The actor-singer once starred in a show about protest singer Phil Ochs. He’s also portrayed country icon Hank Williams on stage.
But Stevenson is best known for becoming Buddy Holly.
“I’ve cornered the market as an actor, playing singers who have untimely deaths who wrote songs and played guitar,” said Stevenson with a smile.
For an interview, Stevenson wore the same prescription horn-rims he sports in Buddy: The Buddy Holly Story, which on Tuesday (Oct. 11) opened a two-week run at Surrey Arts Centre’s main stage.
Stevenson, who ordinarily plays acoustic guitar, straps on an electric to play the rocker who wrote “Peggy Sue” and “That’ll Be the Day.” His uncanny imitation and persona of the doomed rocker landed him the plum role with the Arts Club Theatre Company production.
“I initially was approached to perform in the full musical in Ontario,” said the 29-year-old. “I researched him, the era and his music.”
Stevenson has spent hours pouring over the Internet, reading about the legendary singer and hearing his music.
“I was very meticulous in the smallest of details about Buddy Holly because I wanted to capture his essence,” he said.
“As far as looking like him, I wear glasses and have curly hair myself, so that helps.”
Last year, Stevenson was chosen as one of the Vancouver Sun’s “10 Rising Talents to Watch for in the Arts.” According to the Sun’s arts critic, Peter Birnie, the young singer has: ” … mastered a mimicry of some interesting singers, and it’s paid off.”
Birnie also went on to say this about his role in Buddy: “Zachary Stevenson nails the rock ‘n’ roll legend in a full-throttle tribute that fires on all cylinders.”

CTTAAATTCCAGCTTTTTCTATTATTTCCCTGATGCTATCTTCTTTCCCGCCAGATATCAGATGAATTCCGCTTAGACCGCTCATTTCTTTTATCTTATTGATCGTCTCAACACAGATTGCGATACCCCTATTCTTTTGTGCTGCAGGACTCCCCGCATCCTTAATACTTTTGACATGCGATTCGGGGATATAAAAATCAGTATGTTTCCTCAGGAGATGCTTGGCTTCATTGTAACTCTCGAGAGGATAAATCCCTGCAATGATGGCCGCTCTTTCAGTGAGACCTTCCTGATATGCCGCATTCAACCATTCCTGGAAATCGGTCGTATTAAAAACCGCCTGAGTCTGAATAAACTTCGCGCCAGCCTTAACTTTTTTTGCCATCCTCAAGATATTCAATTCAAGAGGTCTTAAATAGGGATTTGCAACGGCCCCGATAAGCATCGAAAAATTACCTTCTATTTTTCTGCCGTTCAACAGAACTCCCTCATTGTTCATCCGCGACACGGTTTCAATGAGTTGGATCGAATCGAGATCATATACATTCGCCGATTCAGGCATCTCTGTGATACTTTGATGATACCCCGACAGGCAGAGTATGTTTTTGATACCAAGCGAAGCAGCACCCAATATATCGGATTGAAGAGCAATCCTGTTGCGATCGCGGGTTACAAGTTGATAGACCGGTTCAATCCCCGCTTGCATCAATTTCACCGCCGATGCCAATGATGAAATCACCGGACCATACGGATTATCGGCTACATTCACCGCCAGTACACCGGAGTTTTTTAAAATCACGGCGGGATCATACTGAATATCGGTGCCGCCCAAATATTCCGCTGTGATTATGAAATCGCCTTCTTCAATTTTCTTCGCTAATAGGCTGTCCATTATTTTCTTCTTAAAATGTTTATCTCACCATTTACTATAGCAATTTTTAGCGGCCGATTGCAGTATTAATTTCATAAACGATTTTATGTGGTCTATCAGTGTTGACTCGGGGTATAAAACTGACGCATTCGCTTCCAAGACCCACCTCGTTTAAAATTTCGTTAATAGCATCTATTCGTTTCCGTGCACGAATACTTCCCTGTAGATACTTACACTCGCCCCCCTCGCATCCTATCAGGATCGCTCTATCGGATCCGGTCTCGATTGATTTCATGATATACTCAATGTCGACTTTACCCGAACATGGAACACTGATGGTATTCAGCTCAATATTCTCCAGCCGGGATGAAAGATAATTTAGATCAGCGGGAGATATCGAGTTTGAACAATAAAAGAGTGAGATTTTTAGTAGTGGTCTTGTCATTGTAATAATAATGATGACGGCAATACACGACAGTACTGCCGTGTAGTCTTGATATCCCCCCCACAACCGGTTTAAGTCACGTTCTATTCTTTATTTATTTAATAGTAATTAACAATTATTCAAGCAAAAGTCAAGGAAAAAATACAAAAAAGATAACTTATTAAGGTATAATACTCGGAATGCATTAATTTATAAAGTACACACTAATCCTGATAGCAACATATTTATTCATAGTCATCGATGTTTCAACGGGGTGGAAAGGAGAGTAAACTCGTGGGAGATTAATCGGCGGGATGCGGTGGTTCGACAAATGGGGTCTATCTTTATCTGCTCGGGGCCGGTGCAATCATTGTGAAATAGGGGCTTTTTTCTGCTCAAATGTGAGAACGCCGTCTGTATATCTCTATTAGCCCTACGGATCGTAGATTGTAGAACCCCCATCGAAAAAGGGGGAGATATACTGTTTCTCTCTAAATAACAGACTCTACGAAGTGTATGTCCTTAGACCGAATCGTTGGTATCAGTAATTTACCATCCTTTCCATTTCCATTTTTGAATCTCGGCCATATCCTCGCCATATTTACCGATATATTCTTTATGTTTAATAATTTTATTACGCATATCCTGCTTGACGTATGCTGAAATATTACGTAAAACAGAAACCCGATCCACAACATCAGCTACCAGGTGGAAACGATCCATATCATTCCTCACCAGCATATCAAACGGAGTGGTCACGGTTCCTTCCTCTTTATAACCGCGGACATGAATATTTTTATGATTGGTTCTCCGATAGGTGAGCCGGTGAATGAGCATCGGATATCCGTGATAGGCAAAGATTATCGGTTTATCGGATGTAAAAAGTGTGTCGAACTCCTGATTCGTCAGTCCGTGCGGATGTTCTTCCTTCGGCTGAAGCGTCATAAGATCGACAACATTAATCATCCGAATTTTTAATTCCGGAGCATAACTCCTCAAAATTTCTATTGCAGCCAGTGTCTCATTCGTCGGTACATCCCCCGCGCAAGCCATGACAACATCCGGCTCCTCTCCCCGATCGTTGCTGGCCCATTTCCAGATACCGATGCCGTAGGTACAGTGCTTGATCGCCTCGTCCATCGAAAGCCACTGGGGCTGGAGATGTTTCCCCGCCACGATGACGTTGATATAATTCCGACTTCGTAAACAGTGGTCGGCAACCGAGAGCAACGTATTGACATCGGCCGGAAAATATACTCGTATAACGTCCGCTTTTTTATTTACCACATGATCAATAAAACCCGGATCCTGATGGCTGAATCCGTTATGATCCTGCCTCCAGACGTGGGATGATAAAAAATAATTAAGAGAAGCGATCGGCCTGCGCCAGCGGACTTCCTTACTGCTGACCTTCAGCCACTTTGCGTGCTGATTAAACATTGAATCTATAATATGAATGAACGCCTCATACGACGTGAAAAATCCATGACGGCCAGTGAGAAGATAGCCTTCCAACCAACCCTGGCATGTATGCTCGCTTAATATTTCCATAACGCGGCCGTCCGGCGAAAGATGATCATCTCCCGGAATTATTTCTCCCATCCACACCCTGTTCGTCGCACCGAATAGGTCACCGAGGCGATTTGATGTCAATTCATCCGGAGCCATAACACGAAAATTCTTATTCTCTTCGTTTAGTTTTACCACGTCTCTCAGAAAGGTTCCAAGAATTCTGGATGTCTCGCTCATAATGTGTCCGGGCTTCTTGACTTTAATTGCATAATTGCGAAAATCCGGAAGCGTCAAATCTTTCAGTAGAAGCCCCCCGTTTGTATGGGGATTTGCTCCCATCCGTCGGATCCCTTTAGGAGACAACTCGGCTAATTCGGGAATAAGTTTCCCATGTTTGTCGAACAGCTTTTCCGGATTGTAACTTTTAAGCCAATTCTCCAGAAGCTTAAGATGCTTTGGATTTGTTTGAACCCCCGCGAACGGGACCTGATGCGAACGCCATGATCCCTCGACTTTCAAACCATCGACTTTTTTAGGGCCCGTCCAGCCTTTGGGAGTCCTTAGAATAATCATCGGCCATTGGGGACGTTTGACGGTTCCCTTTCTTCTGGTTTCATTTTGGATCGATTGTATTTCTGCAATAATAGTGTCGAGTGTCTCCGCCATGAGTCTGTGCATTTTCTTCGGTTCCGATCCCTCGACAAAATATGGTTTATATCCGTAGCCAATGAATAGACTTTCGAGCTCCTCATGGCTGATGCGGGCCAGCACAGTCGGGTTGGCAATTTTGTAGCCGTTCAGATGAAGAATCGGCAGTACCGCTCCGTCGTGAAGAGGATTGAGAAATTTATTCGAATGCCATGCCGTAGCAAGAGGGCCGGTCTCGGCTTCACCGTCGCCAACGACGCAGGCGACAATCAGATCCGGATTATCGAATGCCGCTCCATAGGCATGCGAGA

After performing Holly on stage in a half-dozen productions across Canada, the lanky actor/singer has mastered Holly’s vocal inflections.
“I really trained on his accent marks in the lyrics so I could get all the hiccups down-pat before the first show,” he added. “I polish my performance every time and it feels more and more natural. Now, I can step on stage and be Buddy.”
He went on to add that: “Although Buddy’s songs were simple, he didn’t follow the typical rock formula of the times. His music is timeless because of that rock ‘n’ roll spirit he portrayed. He had a lot of energy on stage.”
Stevenson said he never set out to mimic deceased music legends. While at the University of Victoria studying for a theatre degree, the budding performer developed a one-man show about Phil Ochs, an obscure American protest singer who committed suicide in 1976 at the age of 35.
Stevenson spent endless hours listening to Ochs albums in his father’s record collection.
“I’d sit in my house in Parksville and play the record and play along, trying to figure out his picking pattern,” he said.
Meanwhile, Stevenson said the hits that made Buddy Holly a household name get everyone in the audience up on their feet and dancing.
“Everybody also starts singing,” he said. “It is so much fun for me to see the audience get into the music as much as I do.